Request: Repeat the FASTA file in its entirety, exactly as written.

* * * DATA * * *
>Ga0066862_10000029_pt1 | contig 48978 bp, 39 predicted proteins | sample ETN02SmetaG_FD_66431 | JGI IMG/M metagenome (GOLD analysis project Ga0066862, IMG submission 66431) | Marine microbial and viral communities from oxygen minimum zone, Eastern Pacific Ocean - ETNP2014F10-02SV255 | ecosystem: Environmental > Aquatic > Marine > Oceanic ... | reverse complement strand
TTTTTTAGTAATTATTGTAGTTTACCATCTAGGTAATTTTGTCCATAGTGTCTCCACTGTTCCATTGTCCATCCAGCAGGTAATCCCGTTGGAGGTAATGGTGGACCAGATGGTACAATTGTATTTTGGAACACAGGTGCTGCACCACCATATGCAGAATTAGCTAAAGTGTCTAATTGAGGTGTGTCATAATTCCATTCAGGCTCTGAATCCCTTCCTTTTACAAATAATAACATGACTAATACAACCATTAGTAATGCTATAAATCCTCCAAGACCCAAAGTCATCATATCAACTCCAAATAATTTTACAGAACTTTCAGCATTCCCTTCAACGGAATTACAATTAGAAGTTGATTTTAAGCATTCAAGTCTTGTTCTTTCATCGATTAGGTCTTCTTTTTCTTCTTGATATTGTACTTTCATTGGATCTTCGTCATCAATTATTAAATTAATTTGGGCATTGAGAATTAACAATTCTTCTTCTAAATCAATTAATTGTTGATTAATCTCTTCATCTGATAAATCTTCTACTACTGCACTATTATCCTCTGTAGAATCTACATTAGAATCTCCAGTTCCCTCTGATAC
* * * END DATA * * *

>Ga0066862_10000029_pt1 | contig 48978 bp, 39 predicted proteins | sample ETN02SmetaG_FD_66431 | JGI IMG/M metagenome (GOLD analysis project Ga0066862, IMG submission 66431) | Marine microbial and viral communities from oxygen minimum zone, Eastern Pacific Ocean - ETNP2014F10-02SV255 | ecosystem: Environmental > Aquatic > Marine > Oceanic ... | reverse complement strand
TTTTTTAGTAATTATTGTAGTTTACCATCTAGGTAATTTTGTCCATAGTGTCTCCACTGTTCCATTGTCCATCCAGCAGGTAATCCCGTTGGAGGTAATGGTGGACCAGATGGTACAATTGTATTTTGGAACACAGGTGCTGCACCACCATATGCAGAATTAGCTAAAGTGTCTAATTGAGGTGTGTCATAATTCCATTCAGGCTCTGAATCCCTTCCTTTTACAAATAATAACATGACTAATACAACCATTAGTAATGCTATAAATCCTCCAAGACCCAAAGTCATCATATCAACTCCAAATAATTTTACAGAACTTTCAGCATTCCCTTCAACGGAATTACAATTAGAAGTTGATTTTAAGCATTCAAGTCTTGTTCTTTCATCGATTAGGTCTTCTTTTTCTTCTTGATATTGTACTTTCATTGGATCTTCGTCATCAATTATTAAATTAATTTGGGCATTGAGAATTAACAATTCTTCTTCTAAATCAATTAATTGTTGATTAATCTCTTCATCTGATAAATCTTCTACTACTGCACTATTATCCTCTGTAGAATCTACATTAGAATCTCCAGTTCCCTCTGATAC